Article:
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Surviving Mother's Day

All I have is your photo to look at. I try to remember your smell, but it brings me to tears trying to reminisce your scent. My gut aches thinking about surviving this day without you. Wiping tears from my eyes, a slight grin comes across my face remembering every other Mother’s Day with you besides today. Today, reminds me of losing you. It reminds me that I am no longer a mother.

“To lose a child is to lose a piece of yourself.” -Dr. Burton Grebin

Today marks the day that I will be called Violomah. Violmah is a Sanskrit word meaning “empty;” a word for a parent whose child has died. It’s not an official term, meaning no one really talks about it or reference a parent by it socially. Viomah also means “against a natural order.” It has been said that a child should never die before their parent. Yet, there’s a silent label of referring to a grieving parent.

Research shows that it’s a natural instinct for a mother to protect their child. After losing a child, a mother might also feel guilty about not being able to protect or save their child from death. Mothers find purpose in raising their child. According to a study, Social Indicators Research, it found that to find meaning in life again, most bereaved mothers will consider having another child after the death of their child because they felt it was a “constructive action” and a better psychological adjustment to the loss. However, this strategy was found that it caused these families to experience more estrangement, more anger, and less openness to deal with their loss of a child. Research indicates that an average of 18 years after the death of child, the bereaved mother were still showing depressive symptoms, at risk for health problems and marital problems, and poorer well-being and lower sense of life purpose.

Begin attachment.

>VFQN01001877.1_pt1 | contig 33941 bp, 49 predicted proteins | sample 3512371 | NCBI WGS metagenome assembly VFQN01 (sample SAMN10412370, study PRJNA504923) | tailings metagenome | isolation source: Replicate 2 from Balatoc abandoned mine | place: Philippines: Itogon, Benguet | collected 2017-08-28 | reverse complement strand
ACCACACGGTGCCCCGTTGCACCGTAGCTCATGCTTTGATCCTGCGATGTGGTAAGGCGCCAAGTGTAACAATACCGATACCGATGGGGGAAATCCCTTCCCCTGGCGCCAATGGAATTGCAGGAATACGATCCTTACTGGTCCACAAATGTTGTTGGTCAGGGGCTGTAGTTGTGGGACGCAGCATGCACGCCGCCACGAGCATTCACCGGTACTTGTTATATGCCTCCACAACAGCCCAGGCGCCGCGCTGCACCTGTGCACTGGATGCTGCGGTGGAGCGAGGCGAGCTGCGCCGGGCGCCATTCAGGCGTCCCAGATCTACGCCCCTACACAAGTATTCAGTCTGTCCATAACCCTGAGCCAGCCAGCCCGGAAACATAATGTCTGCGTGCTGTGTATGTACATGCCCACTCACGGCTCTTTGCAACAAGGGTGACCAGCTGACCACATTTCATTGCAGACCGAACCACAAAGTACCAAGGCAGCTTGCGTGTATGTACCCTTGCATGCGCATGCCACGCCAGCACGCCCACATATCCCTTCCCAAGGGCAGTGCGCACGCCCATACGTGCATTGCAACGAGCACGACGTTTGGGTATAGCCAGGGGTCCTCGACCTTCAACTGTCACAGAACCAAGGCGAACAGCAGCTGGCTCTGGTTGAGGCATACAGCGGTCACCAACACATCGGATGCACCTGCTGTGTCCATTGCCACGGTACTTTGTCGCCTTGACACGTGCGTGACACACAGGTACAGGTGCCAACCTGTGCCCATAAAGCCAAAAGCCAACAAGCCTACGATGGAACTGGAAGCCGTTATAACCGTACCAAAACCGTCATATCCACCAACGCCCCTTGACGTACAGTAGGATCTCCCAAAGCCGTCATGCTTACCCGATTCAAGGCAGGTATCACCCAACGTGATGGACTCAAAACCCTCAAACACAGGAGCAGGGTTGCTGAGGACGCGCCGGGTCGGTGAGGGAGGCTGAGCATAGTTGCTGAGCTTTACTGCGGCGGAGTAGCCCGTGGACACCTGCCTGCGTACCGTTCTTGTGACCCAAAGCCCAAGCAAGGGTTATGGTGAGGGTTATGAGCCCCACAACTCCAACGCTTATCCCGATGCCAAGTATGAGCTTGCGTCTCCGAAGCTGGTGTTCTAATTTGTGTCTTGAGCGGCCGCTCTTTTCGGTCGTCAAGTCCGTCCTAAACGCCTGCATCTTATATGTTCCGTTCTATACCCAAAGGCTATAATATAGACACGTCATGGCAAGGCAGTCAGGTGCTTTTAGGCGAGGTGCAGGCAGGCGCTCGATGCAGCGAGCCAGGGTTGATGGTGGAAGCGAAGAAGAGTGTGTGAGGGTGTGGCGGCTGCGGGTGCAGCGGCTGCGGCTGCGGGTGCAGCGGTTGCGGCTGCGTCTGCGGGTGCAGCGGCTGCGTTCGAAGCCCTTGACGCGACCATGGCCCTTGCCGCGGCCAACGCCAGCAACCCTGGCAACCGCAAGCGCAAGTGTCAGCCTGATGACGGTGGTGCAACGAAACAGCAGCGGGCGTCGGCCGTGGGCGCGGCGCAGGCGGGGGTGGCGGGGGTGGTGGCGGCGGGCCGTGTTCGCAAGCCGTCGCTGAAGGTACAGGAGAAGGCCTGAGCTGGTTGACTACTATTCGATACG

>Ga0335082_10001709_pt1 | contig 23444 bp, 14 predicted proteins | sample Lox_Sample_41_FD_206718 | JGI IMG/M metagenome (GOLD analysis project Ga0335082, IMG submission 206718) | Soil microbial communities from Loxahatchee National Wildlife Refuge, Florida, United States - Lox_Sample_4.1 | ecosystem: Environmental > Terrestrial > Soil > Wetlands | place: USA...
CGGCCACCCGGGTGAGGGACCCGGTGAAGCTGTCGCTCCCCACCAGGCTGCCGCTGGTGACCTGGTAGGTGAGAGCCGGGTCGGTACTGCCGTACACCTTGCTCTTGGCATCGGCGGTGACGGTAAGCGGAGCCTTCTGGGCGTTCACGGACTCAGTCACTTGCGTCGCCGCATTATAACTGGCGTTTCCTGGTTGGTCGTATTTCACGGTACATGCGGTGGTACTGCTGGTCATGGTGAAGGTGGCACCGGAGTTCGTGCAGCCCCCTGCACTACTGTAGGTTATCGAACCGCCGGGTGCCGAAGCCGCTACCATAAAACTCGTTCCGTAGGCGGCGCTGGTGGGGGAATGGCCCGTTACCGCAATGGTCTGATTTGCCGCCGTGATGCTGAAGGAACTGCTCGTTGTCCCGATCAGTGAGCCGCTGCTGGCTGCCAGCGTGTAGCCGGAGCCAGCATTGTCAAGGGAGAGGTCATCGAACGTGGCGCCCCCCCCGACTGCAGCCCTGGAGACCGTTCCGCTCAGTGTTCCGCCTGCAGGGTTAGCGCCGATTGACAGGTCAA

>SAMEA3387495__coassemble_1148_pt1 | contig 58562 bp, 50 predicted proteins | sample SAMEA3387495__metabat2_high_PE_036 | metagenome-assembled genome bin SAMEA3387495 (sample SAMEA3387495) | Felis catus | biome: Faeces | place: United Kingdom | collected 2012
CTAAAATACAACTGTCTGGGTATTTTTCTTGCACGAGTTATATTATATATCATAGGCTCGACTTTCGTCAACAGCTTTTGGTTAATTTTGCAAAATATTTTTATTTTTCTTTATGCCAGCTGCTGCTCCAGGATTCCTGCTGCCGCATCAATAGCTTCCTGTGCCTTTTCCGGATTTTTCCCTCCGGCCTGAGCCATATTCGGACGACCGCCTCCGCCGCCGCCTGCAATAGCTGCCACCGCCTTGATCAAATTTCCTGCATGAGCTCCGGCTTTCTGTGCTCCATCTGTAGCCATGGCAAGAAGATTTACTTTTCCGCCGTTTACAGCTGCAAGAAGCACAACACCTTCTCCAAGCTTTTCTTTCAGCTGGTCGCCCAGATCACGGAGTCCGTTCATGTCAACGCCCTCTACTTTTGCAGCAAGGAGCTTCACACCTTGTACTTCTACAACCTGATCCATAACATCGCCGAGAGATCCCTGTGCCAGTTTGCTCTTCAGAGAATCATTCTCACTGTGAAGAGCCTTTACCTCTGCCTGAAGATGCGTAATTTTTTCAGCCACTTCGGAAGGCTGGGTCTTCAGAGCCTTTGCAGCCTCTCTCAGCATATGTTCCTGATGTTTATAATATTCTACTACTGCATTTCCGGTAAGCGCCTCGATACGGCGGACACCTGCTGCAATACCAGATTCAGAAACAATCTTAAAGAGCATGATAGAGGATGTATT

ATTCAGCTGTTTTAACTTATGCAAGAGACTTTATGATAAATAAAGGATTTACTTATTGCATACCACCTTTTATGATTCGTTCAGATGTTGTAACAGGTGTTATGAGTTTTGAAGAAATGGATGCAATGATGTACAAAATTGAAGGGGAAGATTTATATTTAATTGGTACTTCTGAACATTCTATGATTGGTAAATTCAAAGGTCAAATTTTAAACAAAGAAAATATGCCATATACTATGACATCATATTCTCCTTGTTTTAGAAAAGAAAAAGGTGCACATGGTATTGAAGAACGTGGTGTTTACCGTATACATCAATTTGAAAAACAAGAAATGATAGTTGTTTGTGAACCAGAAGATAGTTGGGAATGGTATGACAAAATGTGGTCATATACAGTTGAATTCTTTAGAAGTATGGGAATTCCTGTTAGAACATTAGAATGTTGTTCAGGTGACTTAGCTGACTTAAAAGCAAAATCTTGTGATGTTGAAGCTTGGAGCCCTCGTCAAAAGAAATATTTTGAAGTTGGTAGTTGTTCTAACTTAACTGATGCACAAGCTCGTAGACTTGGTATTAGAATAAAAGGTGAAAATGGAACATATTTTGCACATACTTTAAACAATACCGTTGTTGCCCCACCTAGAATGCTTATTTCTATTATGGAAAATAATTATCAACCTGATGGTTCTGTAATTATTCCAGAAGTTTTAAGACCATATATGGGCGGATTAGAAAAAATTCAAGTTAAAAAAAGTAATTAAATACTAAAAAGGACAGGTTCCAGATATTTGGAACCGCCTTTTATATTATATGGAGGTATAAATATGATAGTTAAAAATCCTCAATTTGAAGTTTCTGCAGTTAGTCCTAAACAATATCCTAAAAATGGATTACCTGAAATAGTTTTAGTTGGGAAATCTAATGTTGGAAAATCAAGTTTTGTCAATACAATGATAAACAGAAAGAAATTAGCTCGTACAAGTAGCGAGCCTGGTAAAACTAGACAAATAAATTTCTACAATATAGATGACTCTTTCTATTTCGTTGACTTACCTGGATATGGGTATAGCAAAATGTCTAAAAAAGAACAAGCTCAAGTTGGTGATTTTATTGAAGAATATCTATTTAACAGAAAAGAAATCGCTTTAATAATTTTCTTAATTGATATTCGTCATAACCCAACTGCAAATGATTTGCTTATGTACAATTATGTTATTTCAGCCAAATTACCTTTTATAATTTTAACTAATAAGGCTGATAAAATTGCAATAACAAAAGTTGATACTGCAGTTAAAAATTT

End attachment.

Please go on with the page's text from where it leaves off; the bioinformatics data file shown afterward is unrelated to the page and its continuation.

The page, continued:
The emotional blow of losing a child is extremely significant and should not be taken lightly. The emotional trauma associated with losing a child is devastating at any age. Studies show the positive impact on seeking help and being able to process a loss of child in a healthy way causes less overall health problems. Overall, it is important to seek help and realize that it is normal to ask for help during this grieving time.

Mother’s Day has approached and is a commercialized holiday to celebrate existing mothers. Today, I would like to honor those mothers who have lost their child and are surviving Mother’s Day in grief. Mothers who are trying to latch on to hope and find their way again in life. Mothers who get up every day, knowing that their child is not here anymore, but will still rise and press forward. To the surviving mothers, your courage is galvanizing.